I'm thankful this week that I got out of the Mormon church without a struggle

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On November 10 (the same day The Accidental Terrorist was released), I mailed my resignation letter to the LDS Church via USPS Priority Express with delivery confirmation.

You see, unlike in many Christian churches, having your name and records removed from the rolls of Mormonism is not as simple as refraining from church attendance. Mormons are sticklers for records, and unless you do something drastic, they continue to count you as a member whether you want to be counted or not. If you move, your church records will often follow you, whether you want them to or not, and the leaders in your new city will send people out to your house to make sure you get involved in the local congregation. I've heard from former members whose repeated requests to be left alone were completely ignored, to the point where it could be called harassment.

I had not attended a Mormon church in nearly twenty years, and my address had changed eight times, but on May 29, 2014, I nonetheless received an email out of the blue from the local Mormon ward in Astoria, Queens, asking for volunteers to help out with a weekend service project. I still don't know how they knew where I lived, never mind what my email address was.

The point is, the LDS Church (both as an institution and as individual members) is terrible at respecting the boundaries of people who would prefer to be left alone. Because of this, it took at least one lawsuit to establish that people in the United States have the right to easily resign from the church and thereafter be left alone. That's how it should work in theory, anyway. In practice things are often messier.

Until 1985, the church claimed that excommunication was a person's only route out of membership. Despite the fact that it is now well-established that one can resign by sending a request to Church Headquarters, the leadership continues to coyly insist that resignations must be handled by local leaders. In fact, on November 20, ten days after mailing my resignation letter to Salt Lake City, I received this letter in the mail, stating that the matter would be referred to the local bishop and stake president:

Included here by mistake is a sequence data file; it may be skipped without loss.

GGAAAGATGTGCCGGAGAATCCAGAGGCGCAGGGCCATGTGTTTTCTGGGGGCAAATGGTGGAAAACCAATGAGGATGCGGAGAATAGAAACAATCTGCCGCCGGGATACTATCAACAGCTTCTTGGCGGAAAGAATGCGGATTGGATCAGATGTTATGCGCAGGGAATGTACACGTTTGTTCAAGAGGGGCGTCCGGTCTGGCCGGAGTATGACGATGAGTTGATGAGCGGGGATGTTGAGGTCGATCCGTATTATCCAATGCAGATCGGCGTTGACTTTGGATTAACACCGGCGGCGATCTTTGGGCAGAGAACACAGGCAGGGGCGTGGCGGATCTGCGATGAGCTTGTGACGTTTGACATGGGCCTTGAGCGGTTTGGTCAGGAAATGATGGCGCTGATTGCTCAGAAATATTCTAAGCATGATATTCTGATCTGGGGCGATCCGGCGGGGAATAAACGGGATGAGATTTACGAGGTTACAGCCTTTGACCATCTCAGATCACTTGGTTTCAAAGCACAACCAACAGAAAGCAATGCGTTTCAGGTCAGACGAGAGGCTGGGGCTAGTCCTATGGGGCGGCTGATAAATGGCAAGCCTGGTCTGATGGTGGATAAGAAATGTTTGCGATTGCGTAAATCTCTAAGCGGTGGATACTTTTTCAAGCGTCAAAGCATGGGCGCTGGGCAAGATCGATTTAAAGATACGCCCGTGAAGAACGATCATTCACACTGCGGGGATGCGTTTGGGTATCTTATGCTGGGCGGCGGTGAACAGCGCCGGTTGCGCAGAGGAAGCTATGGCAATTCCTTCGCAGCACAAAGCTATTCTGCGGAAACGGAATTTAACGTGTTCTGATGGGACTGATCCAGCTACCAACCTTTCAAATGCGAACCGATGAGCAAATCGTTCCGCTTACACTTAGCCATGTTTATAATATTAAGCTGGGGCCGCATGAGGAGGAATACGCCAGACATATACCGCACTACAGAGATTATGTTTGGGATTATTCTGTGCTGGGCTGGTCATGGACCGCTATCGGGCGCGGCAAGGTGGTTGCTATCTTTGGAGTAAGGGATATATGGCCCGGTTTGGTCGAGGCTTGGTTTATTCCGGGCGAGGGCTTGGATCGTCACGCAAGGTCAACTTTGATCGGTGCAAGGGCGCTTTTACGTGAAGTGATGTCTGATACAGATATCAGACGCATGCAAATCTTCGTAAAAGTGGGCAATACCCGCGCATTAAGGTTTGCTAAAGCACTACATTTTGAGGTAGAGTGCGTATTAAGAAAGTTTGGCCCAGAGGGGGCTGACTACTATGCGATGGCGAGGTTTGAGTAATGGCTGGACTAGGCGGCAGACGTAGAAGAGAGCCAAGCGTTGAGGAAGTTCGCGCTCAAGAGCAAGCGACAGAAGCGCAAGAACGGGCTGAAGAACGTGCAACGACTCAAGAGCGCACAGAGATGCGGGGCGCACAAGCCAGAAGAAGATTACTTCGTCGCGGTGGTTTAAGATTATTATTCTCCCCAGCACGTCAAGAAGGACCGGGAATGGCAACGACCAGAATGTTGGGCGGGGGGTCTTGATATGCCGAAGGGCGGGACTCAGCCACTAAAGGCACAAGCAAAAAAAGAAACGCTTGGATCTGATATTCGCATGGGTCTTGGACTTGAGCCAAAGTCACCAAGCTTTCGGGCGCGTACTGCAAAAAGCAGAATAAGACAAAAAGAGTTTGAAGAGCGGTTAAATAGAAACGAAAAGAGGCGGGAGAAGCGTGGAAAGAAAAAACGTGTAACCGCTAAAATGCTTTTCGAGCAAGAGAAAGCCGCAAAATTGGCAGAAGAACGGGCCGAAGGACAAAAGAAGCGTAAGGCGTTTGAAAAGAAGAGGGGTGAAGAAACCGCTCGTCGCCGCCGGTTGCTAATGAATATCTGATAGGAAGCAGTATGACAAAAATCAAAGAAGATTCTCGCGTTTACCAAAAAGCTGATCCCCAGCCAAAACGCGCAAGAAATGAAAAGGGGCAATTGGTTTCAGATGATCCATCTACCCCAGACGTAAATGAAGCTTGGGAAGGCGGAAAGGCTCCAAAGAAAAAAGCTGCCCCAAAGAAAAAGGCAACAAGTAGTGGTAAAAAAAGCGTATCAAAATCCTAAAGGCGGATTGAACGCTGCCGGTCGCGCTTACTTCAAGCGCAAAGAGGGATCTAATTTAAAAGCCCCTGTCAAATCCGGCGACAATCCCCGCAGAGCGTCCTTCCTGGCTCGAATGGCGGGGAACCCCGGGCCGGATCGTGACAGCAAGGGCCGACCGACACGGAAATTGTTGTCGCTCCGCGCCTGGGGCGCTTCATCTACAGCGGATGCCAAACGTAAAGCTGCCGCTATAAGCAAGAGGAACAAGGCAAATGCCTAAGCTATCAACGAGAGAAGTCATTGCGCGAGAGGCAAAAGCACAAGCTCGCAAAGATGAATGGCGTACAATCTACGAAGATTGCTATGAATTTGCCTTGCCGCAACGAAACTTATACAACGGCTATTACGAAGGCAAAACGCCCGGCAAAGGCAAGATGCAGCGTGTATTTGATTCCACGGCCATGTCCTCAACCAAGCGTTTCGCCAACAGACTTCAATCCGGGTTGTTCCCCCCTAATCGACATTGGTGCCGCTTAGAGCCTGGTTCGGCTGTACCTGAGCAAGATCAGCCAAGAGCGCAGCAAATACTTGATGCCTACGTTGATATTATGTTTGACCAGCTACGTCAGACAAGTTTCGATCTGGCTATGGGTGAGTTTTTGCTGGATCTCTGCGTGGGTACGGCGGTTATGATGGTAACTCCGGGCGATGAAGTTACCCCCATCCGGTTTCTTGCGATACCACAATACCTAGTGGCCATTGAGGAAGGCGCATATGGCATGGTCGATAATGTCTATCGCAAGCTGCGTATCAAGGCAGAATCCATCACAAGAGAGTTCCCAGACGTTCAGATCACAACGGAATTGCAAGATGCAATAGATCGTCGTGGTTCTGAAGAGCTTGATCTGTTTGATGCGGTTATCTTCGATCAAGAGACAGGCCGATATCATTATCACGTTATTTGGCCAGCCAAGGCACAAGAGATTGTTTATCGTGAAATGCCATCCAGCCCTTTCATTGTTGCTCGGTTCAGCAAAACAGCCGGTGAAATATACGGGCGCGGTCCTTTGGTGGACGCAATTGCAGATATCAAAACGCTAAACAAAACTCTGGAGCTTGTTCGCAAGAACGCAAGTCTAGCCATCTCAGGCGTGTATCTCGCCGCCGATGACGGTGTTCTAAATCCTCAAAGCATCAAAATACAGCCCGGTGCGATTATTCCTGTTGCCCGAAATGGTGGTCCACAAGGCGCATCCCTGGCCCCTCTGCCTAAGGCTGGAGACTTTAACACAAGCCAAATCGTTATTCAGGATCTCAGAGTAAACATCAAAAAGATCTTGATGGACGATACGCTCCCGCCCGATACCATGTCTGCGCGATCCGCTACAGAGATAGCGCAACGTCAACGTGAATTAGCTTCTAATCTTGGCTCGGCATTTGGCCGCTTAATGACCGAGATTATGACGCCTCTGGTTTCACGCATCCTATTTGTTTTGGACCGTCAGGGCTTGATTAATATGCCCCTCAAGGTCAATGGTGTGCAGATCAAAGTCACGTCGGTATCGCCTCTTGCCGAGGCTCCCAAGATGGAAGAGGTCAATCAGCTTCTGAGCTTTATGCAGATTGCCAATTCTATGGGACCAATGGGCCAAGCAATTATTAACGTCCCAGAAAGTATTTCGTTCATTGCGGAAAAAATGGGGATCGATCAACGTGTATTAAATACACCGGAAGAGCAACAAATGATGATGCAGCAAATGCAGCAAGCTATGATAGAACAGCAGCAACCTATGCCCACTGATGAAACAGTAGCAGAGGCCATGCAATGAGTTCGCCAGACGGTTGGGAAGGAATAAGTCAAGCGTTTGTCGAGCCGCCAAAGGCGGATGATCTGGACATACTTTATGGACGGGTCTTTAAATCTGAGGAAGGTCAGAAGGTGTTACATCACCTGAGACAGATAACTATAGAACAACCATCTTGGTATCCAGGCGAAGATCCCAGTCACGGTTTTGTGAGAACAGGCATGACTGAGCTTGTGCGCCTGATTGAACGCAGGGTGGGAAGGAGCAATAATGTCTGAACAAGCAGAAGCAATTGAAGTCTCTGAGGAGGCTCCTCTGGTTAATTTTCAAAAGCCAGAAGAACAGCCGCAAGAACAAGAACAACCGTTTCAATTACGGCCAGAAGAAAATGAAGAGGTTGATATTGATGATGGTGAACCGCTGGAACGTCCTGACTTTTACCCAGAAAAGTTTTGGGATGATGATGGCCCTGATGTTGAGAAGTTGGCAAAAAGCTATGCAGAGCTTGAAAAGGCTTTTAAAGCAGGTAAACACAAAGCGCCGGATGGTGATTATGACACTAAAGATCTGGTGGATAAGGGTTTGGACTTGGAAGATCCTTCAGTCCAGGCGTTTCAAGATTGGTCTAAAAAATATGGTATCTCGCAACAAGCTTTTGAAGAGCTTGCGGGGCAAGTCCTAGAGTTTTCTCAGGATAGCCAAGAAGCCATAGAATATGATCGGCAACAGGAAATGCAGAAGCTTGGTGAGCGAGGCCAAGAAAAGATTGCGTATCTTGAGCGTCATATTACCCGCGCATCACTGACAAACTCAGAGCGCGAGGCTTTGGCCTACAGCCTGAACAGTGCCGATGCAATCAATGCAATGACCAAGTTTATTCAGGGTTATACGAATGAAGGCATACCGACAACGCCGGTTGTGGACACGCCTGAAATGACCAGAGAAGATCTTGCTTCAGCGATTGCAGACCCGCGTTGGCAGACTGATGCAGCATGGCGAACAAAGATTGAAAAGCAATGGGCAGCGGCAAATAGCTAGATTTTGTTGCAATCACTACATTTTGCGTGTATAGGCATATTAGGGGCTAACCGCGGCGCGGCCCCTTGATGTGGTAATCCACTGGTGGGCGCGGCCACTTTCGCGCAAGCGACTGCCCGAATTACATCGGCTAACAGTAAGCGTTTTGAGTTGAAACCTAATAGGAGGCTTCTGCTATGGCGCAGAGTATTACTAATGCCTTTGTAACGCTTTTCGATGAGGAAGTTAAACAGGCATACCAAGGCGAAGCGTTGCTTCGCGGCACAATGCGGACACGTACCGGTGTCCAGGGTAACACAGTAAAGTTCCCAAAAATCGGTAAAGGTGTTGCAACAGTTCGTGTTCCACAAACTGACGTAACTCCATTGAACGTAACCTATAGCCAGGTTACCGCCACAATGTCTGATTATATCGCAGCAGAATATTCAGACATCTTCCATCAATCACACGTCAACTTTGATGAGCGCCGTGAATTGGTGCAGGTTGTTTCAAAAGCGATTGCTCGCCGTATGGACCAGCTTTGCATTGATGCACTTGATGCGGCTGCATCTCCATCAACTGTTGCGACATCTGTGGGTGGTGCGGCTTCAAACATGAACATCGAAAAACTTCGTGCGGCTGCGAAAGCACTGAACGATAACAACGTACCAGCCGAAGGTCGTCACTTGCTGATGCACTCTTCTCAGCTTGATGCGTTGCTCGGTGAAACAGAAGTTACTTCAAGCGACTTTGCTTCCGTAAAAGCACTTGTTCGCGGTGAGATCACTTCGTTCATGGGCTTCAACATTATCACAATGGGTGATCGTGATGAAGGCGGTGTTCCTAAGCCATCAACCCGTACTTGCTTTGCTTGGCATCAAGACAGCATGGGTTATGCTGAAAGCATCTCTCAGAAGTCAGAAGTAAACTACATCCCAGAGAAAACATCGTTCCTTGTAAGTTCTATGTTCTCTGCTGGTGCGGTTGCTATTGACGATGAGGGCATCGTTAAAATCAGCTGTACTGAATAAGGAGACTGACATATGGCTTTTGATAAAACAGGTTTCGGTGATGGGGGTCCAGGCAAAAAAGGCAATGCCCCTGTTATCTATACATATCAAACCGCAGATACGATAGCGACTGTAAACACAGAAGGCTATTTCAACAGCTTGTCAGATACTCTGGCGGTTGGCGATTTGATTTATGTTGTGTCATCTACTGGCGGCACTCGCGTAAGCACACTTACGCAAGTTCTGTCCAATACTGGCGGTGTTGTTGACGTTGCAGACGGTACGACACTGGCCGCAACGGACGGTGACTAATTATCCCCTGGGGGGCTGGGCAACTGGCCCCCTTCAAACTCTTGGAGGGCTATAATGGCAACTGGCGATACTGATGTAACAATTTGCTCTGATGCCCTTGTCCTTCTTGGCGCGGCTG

Thanks to this heads-up from MormonNoMore.com, I had been expecting that response. And in fact, in my particular circumstance, I would have been happy to talk to Bishop Steven B. Smith—if only to share my considered option of the LDS Church with a duly constituted representative, and to inform him that I knew, legally, that I had ceased being a member of the church the moment my letter was received at Church HQ. But that didn't mean I would acknowledge any claim of authority over me that the church might still make.

Before I had a chance to compose a second letter, however, reminding the church that my resignation was now complete and demanding acknowledgment of that fact . . . lo and behold, I received a second letter in the mail, only three days after receiving the first:

Confirmation of successful resignation from LDS Church

Well, that was unexpected. I had received my confirmation of resignation without even kicking up a fuss. I would have been tempted to imagine that the church didn't want to risk bad press from a "high-profile" (ha!) apostate like me, except for two things.

First, a high school friend of mine had messaged me two days earlier to tell me that his confirmation of resignation had just arrived, and he hadn't needed to raise a fuss. (We sent our resignations only a day apart.)

Second, hundreds of people have been resigning from the church this month in protest of its new policy toward the children of married same-sex couples.

My guess, therefore, is that the LDS Church is putting the usual bullshit aside for the time being in order to expedite all these resignations, and maybe to ameliorate the bad press it's getting.

Moral of the story: If you've been putting off resigning from the LDS Church because of the bureaucratic hurdles they try to put it, there might be no better time to get it done quickly than right now.

No muss, no fuss.

To find all the information you need in order to resign from The Church of Jesus Christ of Latter-day Saints, visit: MormonNoMore.com

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William Shunn

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This page contains a single entry by William Shunn published on November 25, 2015 3:48 PM.

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